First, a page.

What about the comment on Tim Ord’s book that it’s merely a sales pitch for his Ord Volume, a newsletter that you have to pay for on his website?

    Is the book interesting enough without subscribing to his newsletter?

  • RiskCog

    Hi Kevin, I found the book useful. I don’t subscribe to his newsletter so I can’t comment on its value. I also don’t happen to use “Ord Volume” exactly the way he lays out in the book. What I did instead is just take the general principle that volume will start to fall in aggregate as you get to the end of a move because fewer and fewer marginal buyers are driving the price.

  • IvanB

    You made a comment about the author not backtesting as far as 1982. Which I thought interesting for a few reasons, namely that I should be backtesting my trading system farther!

    Anyways, this book is about trading systems for ETFs which have only been around since 1993. (according to WSJ)

    So its OK to only backtest ETF trading systems to 1993 right?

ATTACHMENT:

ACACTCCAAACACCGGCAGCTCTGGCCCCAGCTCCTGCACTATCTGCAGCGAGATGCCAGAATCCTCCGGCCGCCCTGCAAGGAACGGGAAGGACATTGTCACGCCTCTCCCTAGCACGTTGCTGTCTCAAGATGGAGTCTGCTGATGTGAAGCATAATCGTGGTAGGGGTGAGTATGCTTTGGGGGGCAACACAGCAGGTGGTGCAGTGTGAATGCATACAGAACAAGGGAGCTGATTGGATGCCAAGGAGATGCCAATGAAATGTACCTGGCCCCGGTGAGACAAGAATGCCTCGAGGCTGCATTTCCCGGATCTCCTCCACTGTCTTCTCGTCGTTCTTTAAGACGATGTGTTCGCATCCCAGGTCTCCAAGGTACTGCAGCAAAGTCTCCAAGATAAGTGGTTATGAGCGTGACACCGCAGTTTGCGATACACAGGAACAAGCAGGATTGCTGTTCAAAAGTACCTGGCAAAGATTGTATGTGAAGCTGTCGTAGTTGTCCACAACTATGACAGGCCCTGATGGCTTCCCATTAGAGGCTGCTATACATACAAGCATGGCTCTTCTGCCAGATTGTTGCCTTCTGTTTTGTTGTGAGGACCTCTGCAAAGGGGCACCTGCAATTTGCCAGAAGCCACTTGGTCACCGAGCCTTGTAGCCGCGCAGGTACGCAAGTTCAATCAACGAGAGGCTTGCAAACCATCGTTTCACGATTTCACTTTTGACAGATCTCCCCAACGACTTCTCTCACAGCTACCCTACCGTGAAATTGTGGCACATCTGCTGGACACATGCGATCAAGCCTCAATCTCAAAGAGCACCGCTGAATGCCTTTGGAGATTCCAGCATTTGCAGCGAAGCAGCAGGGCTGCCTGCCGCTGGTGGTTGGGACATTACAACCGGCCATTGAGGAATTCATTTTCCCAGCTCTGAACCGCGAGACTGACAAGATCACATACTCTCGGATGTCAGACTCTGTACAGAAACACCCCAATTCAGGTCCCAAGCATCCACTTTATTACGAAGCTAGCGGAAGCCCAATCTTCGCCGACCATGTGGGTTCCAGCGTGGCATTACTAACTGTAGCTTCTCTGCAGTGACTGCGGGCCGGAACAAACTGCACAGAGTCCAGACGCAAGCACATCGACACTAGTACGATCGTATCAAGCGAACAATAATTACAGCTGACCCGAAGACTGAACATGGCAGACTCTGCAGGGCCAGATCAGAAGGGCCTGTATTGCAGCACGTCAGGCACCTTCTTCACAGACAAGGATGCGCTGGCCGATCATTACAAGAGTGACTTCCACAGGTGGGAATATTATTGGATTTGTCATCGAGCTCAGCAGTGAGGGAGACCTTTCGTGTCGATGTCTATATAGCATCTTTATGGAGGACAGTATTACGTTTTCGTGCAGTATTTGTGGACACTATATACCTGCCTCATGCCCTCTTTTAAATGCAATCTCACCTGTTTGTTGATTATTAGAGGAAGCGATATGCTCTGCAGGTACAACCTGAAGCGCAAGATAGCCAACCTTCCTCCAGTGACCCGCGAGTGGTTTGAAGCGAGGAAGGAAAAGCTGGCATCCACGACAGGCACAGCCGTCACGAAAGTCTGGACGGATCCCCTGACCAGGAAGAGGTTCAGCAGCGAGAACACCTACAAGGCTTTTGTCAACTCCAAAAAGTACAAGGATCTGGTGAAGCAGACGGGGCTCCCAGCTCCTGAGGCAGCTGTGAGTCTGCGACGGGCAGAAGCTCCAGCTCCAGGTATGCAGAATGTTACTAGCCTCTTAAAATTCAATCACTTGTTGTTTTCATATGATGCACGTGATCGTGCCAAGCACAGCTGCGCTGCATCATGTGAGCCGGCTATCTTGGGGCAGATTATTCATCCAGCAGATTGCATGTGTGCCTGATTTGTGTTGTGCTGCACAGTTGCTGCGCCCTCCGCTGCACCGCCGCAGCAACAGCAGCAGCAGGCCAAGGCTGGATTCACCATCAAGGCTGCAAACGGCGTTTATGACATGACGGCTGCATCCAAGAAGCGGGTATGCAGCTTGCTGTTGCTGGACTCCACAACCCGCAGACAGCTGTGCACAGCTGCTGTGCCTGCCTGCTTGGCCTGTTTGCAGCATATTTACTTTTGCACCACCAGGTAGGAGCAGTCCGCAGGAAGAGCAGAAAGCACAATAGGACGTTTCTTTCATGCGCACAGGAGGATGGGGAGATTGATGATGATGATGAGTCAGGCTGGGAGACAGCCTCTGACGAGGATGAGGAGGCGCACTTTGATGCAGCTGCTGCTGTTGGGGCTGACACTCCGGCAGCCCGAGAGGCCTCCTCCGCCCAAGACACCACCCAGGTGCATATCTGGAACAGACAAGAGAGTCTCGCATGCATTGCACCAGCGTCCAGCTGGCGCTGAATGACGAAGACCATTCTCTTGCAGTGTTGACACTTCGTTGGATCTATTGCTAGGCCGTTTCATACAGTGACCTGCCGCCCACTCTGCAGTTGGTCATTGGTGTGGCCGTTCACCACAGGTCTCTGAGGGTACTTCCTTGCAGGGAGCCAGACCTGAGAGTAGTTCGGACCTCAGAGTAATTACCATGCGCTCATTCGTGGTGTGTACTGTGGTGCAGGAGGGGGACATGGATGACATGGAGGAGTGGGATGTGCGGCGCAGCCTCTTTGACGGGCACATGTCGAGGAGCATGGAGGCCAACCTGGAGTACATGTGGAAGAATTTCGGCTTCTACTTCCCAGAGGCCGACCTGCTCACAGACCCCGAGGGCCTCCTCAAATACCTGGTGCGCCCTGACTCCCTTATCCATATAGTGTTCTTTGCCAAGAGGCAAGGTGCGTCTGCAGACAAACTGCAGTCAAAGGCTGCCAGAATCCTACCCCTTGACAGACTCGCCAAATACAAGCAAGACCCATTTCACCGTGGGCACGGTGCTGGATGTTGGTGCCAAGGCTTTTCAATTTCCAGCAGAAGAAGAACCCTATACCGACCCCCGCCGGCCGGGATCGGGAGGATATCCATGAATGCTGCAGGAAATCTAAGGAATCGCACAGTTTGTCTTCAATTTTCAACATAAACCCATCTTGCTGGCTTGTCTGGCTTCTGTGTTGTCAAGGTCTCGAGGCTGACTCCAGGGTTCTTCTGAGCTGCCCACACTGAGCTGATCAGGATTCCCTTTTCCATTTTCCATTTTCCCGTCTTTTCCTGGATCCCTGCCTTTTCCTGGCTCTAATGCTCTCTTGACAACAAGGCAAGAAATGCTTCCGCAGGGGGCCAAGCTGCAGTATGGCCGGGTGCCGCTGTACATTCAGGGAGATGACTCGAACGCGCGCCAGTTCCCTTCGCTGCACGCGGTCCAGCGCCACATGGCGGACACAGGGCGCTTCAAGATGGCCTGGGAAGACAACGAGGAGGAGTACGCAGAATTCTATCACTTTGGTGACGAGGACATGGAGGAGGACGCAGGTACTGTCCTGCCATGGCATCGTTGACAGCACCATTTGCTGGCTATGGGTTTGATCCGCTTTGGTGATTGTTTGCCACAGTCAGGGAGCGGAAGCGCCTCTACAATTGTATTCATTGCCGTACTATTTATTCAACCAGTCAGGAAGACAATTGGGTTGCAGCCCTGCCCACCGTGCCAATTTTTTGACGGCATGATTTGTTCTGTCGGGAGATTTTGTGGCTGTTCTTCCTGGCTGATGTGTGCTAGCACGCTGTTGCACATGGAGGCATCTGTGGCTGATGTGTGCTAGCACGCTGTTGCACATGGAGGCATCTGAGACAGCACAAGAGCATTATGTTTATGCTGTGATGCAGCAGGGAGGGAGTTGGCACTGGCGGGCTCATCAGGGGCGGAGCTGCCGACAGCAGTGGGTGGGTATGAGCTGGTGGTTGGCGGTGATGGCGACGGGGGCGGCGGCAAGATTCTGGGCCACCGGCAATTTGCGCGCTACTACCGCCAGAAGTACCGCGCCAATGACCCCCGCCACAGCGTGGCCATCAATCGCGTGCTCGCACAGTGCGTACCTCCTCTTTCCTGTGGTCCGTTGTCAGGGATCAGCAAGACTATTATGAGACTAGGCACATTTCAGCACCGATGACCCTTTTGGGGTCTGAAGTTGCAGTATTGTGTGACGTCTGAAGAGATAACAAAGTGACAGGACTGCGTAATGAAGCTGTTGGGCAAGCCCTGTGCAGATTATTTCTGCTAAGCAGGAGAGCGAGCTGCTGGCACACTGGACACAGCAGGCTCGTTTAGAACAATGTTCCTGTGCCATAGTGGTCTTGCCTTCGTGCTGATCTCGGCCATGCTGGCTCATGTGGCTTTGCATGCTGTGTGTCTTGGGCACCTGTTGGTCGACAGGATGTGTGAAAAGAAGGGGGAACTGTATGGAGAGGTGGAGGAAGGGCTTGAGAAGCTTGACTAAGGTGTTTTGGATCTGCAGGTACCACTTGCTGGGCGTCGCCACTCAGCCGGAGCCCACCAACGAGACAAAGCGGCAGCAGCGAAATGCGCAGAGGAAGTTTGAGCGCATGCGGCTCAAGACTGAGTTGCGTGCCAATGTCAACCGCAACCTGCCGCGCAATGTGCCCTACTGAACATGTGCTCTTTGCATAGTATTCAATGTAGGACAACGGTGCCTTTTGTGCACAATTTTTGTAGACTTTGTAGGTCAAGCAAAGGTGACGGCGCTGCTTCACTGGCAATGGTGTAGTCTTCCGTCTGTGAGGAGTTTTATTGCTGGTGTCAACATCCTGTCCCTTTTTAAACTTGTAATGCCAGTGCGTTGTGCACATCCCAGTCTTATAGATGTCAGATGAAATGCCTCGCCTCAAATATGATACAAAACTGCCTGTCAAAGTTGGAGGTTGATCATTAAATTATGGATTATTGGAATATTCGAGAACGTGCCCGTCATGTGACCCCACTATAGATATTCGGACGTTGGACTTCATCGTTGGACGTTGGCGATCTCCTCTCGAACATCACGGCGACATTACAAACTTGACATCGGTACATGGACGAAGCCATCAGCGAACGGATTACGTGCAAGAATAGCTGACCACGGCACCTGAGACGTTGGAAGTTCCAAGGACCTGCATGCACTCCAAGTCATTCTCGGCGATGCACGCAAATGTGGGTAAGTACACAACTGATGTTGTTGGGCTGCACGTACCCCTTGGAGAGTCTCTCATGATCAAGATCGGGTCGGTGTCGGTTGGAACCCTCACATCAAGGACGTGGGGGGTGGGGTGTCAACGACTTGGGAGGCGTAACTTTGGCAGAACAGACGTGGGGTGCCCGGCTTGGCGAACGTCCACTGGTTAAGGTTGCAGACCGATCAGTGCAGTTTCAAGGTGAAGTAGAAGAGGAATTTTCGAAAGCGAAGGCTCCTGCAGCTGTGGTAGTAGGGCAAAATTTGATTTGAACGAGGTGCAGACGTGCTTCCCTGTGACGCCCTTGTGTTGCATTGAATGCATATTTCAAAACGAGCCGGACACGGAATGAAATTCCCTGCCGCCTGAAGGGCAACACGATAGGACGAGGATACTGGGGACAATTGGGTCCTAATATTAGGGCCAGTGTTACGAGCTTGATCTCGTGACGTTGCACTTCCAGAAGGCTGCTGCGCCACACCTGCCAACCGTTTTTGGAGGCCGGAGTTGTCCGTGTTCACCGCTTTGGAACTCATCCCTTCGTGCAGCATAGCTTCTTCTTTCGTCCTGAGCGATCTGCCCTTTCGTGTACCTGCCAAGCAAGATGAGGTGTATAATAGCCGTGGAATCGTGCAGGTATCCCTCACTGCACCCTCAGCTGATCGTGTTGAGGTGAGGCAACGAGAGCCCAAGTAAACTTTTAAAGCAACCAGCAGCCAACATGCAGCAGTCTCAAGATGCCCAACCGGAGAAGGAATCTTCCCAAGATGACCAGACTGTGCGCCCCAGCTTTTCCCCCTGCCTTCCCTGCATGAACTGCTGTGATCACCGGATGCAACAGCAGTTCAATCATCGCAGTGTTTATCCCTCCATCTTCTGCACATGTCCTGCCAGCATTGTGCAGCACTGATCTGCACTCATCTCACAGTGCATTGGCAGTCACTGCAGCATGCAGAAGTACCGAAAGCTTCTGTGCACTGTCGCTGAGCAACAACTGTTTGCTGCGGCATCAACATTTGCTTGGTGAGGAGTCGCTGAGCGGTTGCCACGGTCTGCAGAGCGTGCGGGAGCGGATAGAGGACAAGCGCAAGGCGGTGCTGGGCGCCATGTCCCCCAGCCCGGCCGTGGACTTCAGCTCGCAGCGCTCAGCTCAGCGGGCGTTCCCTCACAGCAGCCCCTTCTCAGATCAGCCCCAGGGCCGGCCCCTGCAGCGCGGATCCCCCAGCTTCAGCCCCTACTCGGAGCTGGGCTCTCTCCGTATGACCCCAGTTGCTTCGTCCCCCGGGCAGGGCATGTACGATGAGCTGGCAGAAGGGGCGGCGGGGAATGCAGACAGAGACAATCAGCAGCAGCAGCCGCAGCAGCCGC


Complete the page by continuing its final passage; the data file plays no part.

• Jez Liberty

    In a strictly manner, you can only back-test ETFs (or anything else) from the date they start trading (ie 1993 for ETFs). But I don’t really consider ETFs as brand new investments given that most of them simply attempt to reproduce an underlying index, which has usually been around for much longer (stock market index ETFs, commodity ETFs, even real-estate ETFs). These indexes should probably be used as proxy for the ETF back-testing for longer back-test periods (this is what the bookauthor does with index data going back to 1982).

    Of course this does not work with some more exotic ETFs (which are usually much more recent), which do not track an index for example. In that case back-testing is quite limited.

  • Max@gold etf

    It seems to me that today’s leveraged ETFs (2x and 3x) are just begging to be used in short trades. The daily resetting and the decay involved with those types of ETFs make it hard for them not to lose value over the longer term.

  • Clint Stevens

    @ Max: You are right to say that some of these leveraged ETF’s have daily reseting and time decay. A method for combating that would be to utilize a timing methodology that gets you out after a certain number of days if the ETF did not make a new low or a new high. Say, for example, if you are using a long ETF and it did not make a new low for 12 day consecutive days, you could close that position.

  • Clint Stevens

    Oops and it did not make a new HIGH for 12 days consecutively, then you could close the position on that basis.